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Rekoil Hands On Preview

The good not-so-old days.

As developers of the Battlefield games, DICE should know how to recognize a good multiplayer map when they see one. After Jason Brice posted his first attempt at a Battlefield map on his personal website, DICE swooped in overnight and told him they wanted to make it an official piece of DLC. From that point onward, Brice has been making maps for multiplayer shooters, and now he’s working on his very own full game, Rekoil, to put all of his training to another big test. I got to play several rounds of a capture the flag type match-up when I was at QuakeCon and had Brice at my side to share what he hoped to accomplish with Rekoil. 

There was a certain “sweet spot” in the timeline of multiplayer shooters, a pinnacle that Brice says the genre tumbled down from. I don’t think Brice hates the current crop of shooters, but sometime in the last decade, things started to cater a bit more to the mainstream audience and focus more on collecting XP than getting skill-based kills. Rekoil dials back all of those recent changes with a set of arenas and match types that should give us lots of opportunities to shoot each other on an even playing field once again.

The only level I was able to try out was a lumber yard with stacks of cut trees between two industrial buildings made of corrugated steel. Each of these buildings acted as the base for each team where their briefcase (read: flag) was stationed. Everything operated how you would expect in your typical CTF match-up, but focusing on this one level did give me a good chance to really get to know the small map and the various weapons and specialties that give Rekoil its foundation.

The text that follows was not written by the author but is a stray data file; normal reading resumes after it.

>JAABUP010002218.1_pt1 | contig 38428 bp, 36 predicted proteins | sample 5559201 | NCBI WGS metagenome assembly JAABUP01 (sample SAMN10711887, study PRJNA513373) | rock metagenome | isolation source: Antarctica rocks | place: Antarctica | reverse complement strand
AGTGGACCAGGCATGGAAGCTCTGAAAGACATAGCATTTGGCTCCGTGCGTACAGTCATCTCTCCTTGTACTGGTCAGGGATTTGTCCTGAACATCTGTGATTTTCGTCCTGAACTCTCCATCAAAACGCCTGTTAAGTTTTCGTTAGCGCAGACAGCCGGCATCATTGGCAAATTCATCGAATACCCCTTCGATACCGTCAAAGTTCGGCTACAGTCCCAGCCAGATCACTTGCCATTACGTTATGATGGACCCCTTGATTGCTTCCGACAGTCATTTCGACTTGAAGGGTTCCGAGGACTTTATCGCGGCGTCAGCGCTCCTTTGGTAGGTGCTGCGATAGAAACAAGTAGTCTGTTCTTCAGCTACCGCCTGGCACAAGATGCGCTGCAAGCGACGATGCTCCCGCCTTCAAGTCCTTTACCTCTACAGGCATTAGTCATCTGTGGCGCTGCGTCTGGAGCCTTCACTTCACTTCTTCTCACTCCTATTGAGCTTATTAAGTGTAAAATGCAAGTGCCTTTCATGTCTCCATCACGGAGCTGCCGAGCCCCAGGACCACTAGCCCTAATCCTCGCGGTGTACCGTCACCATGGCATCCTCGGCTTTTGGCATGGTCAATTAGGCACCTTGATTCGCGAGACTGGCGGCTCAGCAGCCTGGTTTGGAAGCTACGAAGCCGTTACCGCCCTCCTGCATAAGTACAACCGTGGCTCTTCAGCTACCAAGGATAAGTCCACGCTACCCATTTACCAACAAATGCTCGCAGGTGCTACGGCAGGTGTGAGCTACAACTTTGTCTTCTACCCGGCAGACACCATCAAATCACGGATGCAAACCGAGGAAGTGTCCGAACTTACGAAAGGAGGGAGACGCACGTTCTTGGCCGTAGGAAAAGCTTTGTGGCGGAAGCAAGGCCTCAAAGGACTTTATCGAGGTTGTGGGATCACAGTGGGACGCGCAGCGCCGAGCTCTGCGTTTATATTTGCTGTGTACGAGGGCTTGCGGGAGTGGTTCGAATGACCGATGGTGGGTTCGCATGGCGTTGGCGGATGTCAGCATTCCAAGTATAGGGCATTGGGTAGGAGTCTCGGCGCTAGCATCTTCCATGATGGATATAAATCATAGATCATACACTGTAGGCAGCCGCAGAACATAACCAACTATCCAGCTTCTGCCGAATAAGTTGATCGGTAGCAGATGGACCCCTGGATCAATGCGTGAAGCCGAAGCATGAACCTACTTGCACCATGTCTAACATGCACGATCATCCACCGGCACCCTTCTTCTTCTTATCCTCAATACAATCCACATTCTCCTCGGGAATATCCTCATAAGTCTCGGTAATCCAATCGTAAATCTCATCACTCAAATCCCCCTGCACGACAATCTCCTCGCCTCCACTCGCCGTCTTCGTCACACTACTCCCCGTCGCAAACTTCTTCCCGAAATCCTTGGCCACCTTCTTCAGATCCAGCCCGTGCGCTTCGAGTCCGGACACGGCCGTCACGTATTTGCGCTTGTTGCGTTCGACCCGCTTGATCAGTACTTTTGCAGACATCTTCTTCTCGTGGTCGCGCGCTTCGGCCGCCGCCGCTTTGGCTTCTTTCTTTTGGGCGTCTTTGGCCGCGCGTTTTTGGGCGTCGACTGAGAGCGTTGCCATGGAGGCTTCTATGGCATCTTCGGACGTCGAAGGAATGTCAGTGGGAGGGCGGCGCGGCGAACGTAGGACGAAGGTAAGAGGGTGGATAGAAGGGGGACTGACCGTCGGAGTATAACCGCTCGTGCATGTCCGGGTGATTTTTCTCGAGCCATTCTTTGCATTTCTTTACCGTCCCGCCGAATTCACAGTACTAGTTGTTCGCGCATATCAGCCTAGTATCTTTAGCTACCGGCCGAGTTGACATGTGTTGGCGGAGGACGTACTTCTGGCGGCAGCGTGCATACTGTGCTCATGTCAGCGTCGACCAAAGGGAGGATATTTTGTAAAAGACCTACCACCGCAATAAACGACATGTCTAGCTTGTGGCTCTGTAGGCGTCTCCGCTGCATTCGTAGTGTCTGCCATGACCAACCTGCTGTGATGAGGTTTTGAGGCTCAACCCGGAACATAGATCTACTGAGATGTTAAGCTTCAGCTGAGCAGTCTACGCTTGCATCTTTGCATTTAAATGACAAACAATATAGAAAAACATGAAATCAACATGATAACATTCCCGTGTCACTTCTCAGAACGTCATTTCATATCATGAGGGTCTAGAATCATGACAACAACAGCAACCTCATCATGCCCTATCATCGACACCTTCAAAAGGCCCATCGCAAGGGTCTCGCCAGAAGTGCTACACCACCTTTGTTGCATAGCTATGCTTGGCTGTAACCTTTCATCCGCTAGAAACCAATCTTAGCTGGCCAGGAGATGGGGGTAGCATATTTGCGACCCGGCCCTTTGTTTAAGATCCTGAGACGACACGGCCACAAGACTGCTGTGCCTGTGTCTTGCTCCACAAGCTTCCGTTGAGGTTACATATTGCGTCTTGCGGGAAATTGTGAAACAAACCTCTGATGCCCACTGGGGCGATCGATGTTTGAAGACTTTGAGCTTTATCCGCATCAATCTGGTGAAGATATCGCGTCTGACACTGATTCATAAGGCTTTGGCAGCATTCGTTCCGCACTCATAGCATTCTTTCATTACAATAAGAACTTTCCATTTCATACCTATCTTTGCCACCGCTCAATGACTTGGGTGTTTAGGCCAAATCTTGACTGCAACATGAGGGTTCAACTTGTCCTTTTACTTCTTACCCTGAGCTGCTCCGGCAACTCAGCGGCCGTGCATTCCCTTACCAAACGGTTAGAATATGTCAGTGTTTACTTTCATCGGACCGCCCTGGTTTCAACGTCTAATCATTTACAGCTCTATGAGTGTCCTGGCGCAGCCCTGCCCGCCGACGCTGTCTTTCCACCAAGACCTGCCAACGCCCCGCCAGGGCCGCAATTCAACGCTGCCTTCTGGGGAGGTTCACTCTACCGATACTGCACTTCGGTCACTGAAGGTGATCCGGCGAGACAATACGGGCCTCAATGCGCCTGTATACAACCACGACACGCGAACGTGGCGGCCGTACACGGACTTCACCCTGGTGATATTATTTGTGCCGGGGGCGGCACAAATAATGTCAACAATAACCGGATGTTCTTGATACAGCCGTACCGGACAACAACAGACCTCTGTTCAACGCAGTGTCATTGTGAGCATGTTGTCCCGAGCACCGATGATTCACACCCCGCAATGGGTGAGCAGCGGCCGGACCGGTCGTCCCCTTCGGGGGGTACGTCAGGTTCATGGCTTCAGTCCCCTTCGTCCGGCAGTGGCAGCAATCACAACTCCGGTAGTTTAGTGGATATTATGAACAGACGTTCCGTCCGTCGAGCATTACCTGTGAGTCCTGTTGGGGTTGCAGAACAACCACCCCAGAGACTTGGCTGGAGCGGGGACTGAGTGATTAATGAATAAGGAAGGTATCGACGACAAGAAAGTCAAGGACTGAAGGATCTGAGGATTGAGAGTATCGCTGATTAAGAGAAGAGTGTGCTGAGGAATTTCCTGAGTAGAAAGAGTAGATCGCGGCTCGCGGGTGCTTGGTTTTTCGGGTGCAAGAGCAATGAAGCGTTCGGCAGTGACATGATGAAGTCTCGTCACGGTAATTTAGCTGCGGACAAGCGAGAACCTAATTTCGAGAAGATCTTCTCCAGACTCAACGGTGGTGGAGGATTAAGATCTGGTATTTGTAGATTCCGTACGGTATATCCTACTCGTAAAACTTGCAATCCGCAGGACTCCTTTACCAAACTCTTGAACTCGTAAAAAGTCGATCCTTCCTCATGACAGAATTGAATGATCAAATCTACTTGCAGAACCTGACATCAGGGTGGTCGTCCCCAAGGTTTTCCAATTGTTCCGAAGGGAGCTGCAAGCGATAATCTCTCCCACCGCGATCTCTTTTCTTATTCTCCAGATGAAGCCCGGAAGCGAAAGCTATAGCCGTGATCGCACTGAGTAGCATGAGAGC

The lumberyard map felt a little small, but this lent itself to quick retrieval of the other team’s briefcase and led to a lot of back and forth on the scoreboard. Your characters move pretty fast even when walking, but using the sprint function typically sped them up to be pretty zippy. Top speeds are limited by what your class and load out are, though, so when you pick the hulking rocket-propelled grenade you become the slowest target around.

There were five classes to choose from, including the RPG-carrier, so you’re likely to find one that fits your play style. I spent the most time with the assault and sniper classes, and had a lot of fun with both. The machine guns I ran around with as the assault class seemed to pack a wallop with enough realistic kickback to keep you from simply clearing the level with strafing fire. Using the sniper rifle and its telescopic site was joyful, as switching between the scope and full view perspectives was extremely fast and gave me the capability to run around while still getting off a few long-distance headshots.

I did have a little trouble jumping on top of the lumber piles like you are clearly supposed to be able to do, but I’m going to assume that was user error on my part and not the game. I wasn’t even sure I wanted to put myself atop those mounds anyway as it seemed like I’d be a nice clean shot for anyone anywhere on the map. I tended to stay mired between the lumber and lean out to pick off unsuspecting runners headed past with our team’s briefcase in tow. The map seemed to allow for a variety of play styles to meld with the selection of classes you have to choose from. It’s obvious that Brice’s intuition for quality multiplayer map making is still thriving in this project.

Brice talked of the other match types that will be available, most of which are the typical fare, but he’s got a few fun modes planned like one based on the Half Life 2 mod, The Hidden. Rekoil’s version of this mode will have one player being essentially invisible with no firearms to speak of. The rest of the players will be hunting him down to try and win the match. If this or the other nine planned match types don’t satisfy you for long, creative users might create something more to your liking. Brice is committed to providing the resources to create a thriving mod community and hasn’t forgotten how he got started on this path into game development. He isn’t about to close it off to others looking to innovate in the same way he did. Brice’s passion for playing multiplayer shooters is easy to sense as he talks about how he got here and what he’s trying to accomplish. Even with the small piece of the game I got to mess around with, it’s obvious that he has the skills to back up his enthusiasm. Although Brice is rolling back the clock a little on features you might have grown accustomed to in the last few years, it seems like he hasn’t lost sight of what makes an engaging and addictive first person shooter. Talking with Brice and taking the game on a short spin have me really looking forward to playing the full game when it’s released later this year on PC and Xbox Live.


 

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